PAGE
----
Figure 2B shows the results with this second proposed simulation. The number of simulations ending with the fixation of A still grows with rising α values, but at a slower pace, given that now type B individuals also produce and benefit from extended phenotypes. However, the observed advantage of type A individuals is still dramatic, even when both types generate extended phenotypes with the same bonus values. The major difference between the two simulation sets seems to be the number of undefined simulations, which is slightly higher in the second set of simulations (Figure 2B), where both populations produce extended phenotypes but only type A individuals are able to share them. For example, with α = 0.05 only 10% of all simulations in Figure 2A are classified as undefined while the same number is 25% in Figure 2B. Like in Figure 2C, the proportion of type A individuals in the undefined simulations shows a positive association with α (Figure 2D). The occupancy rate of type A individuals with extended phenotypes also increases, since now the ones abandoned by dead individuals can be occupied by them. This effect can be seen in more detail in Supplementary Figure 2.

The Bonus Gained for Sharing Extended Phenotypes Has a Higher Impact in the Fitness of the Population

The previous simulations only considered a fitness bonus (α) for individuals that occupy an extended phenotype. This first, simple simulation can be enhanced to include parameters that reflect broader effects of extended phenotypes in both individual and group selection: (i) the benefit of using an extended phenotype built by yourself (α); (ii) the cost of building an extended phenotype (β), and (iii) the benefit of using an extended phenotype built by another individual (γ). One could think of a cost for searching for an extended phenotype previously built by someone else and now available, but there is no evidence that such behavior exists, and these encounters seem fortuitous. Based on the above, it is reasonable to think that the shared use of extended phenotypes will be favored when:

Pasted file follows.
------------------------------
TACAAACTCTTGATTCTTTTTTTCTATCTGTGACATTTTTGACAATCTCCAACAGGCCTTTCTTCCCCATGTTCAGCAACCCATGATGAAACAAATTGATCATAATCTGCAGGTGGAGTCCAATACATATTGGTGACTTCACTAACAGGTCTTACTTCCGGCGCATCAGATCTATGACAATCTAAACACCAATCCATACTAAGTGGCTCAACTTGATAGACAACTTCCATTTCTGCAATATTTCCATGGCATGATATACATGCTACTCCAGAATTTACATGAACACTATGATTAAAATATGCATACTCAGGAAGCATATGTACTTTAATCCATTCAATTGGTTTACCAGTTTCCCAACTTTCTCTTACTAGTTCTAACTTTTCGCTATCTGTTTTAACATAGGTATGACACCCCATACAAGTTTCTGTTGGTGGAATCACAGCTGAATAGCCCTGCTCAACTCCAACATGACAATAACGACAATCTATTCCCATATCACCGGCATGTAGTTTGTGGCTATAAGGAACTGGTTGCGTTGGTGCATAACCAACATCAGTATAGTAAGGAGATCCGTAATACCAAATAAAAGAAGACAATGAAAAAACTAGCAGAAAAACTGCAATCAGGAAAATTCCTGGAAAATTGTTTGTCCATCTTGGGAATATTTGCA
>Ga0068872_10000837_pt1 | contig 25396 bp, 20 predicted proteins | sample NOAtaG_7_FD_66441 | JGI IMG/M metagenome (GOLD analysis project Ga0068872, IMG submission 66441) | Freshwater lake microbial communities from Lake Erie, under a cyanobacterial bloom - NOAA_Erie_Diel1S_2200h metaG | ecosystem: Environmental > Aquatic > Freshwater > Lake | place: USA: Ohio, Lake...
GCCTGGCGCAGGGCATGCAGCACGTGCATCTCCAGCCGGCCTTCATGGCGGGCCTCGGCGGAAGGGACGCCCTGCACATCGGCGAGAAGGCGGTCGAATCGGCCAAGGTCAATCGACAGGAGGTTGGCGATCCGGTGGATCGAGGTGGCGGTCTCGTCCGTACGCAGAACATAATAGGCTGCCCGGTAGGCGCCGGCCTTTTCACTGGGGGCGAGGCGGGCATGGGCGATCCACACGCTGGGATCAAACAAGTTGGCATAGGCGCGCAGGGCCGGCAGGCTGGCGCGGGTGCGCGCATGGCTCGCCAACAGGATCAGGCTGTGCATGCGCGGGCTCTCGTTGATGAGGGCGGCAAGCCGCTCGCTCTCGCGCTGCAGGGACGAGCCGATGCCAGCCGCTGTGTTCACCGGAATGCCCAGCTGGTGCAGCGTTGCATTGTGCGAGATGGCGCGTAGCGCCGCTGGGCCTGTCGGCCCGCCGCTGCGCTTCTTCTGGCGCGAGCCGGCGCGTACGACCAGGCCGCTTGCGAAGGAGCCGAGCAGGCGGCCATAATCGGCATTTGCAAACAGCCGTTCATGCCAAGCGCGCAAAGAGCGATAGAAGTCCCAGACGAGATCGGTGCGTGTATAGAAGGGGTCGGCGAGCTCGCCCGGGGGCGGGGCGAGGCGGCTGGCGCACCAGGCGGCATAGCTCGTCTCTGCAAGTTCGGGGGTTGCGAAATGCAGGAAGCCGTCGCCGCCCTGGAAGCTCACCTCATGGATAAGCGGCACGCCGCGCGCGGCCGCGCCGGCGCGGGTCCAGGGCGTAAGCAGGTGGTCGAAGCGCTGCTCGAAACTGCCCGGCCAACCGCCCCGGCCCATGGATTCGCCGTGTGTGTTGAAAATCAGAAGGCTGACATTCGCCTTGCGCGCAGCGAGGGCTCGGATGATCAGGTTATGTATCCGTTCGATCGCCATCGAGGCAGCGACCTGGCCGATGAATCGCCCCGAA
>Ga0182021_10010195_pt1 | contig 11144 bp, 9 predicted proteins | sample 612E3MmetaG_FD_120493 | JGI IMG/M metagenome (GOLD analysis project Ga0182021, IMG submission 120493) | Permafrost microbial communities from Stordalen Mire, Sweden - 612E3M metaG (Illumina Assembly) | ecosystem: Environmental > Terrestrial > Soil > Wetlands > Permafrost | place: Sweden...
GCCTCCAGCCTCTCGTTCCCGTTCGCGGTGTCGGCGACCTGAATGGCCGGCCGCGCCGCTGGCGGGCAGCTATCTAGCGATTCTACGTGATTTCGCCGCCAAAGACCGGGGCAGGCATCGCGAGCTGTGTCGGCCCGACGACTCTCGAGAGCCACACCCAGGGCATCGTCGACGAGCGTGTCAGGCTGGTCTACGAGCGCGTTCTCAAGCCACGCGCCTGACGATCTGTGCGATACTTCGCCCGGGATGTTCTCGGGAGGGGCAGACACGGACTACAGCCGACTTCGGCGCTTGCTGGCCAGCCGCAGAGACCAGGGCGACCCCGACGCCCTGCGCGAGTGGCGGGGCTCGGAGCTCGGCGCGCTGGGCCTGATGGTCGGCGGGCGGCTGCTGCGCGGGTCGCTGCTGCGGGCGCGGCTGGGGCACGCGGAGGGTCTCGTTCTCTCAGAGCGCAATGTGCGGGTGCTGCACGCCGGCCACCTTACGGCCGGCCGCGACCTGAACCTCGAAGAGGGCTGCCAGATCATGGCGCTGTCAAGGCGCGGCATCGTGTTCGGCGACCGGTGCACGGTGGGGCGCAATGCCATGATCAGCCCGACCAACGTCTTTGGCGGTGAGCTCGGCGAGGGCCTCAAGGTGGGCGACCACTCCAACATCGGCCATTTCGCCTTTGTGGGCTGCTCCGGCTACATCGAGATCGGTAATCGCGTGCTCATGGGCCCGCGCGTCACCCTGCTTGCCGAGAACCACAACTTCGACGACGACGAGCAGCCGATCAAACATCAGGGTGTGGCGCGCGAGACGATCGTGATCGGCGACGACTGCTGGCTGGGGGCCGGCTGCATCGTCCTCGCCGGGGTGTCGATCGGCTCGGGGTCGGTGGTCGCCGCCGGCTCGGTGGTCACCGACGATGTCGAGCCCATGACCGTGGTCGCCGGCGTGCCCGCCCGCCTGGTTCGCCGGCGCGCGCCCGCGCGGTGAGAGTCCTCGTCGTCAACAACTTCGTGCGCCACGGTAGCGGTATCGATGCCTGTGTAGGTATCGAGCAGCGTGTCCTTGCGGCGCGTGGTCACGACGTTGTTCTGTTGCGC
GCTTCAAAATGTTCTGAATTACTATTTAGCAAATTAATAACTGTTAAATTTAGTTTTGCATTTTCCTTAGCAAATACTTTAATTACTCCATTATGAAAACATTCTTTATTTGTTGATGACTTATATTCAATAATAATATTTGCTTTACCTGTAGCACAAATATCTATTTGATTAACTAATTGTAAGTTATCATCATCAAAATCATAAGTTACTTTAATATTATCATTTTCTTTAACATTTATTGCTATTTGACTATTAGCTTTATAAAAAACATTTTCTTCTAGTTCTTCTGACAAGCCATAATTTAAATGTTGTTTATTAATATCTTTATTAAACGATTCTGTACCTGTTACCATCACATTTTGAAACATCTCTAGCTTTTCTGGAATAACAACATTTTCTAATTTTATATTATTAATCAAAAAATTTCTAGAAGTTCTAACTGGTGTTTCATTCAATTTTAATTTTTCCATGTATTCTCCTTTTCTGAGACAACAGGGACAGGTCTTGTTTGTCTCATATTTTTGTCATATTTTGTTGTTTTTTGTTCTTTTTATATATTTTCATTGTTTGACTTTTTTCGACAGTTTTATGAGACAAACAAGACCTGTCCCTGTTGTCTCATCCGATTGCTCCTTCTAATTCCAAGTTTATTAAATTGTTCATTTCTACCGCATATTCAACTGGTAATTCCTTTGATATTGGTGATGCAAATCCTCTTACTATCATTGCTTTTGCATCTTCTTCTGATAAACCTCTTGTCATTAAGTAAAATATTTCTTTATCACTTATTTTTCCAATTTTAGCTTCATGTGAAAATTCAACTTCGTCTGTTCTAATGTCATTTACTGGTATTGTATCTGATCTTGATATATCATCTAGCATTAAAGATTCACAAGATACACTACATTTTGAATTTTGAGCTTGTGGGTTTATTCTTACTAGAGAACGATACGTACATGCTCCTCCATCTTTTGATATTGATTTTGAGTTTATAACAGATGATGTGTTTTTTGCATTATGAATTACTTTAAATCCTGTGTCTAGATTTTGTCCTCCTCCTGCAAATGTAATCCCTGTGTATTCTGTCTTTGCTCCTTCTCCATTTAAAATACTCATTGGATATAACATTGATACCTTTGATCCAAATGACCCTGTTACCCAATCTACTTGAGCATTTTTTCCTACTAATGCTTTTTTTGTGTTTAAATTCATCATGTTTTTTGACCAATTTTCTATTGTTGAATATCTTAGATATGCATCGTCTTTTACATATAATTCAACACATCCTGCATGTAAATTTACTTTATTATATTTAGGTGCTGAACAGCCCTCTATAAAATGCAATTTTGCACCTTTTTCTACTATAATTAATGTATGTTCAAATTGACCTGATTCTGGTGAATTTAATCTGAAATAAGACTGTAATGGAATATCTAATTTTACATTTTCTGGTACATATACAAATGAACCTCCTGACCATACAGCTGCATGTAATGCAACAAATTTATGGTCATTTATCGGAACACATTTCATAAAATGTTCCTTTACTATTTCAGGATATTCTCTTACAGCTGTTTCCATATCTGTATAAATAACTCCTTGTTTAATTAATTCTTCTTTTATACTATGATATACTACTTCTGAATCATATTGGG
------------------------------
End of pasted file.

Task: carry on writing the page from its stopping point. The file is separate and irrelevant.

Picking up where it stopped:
γαβ>1    (1)

However, when comparing two populations (A and B in our simulations), a more appropriate equation is:

ωi=αiβi+γi    (2)

where ωi is the absolute fitness of population A or B. Although selection parameters in equation [2] are described from the perspective of the individual, they are considered here at the population level. They represent average effects across the whole population. In that sense, after defining ωi, one could estimate the abundance of a given phenotype using an equation like 3:

ng+1=ωing    (3)

where n(g) is the abundance of the phenotype in generation g. For the sake of simplicity, we will focus on equation 2 for the remaining simulations.

A new simulation (schematically viewed in Figure 3A) was modeled to test equation [2]. The four behaviors previously described were translated into four states: “searching” (searching for an extended phenotype), “producing” (producing an extended phenotype), “using own” (using your own extended phenotype), and “using other” (using an existing extended phenotype built by someone else). Each of these states has a different associated relative fitness value at each simulation step. The “searching” state describes the default behavior. The individual is neither using nor producing an extended phenotype and if by chance, it encounters an unused one, it will occupy it. This state is the baseline behavior, with relative fitness r = 1. If the individual stays in the “searching” state for a specific amount of time (a specific number of cycles in the simulation – see Methods), it will transition into a “producing” state, meaning it searched for some time for an unoccupied extended phenotype and now started producing its own. Its relative fitness will be negatively affected by a β modifier since that individual will be spending time and resources building its own extended phenotype. After a certain amount of time, a producing node will transition into a “using own” state. It receives an α bonus for occupying an extended phenotype, as in previous simulations. After its extended phenotype time expires, the individual returns to a “searching” state. The “using other” state is set to individuals who, similarly to the previous simulations, are using extended phenotypes abandoned by dead individuals. The individuals in the “using other” state will receive a γ bonus. A pseudocode for this second algorithm is presented as Figure 3B and detailed in Methods (section Main simulation).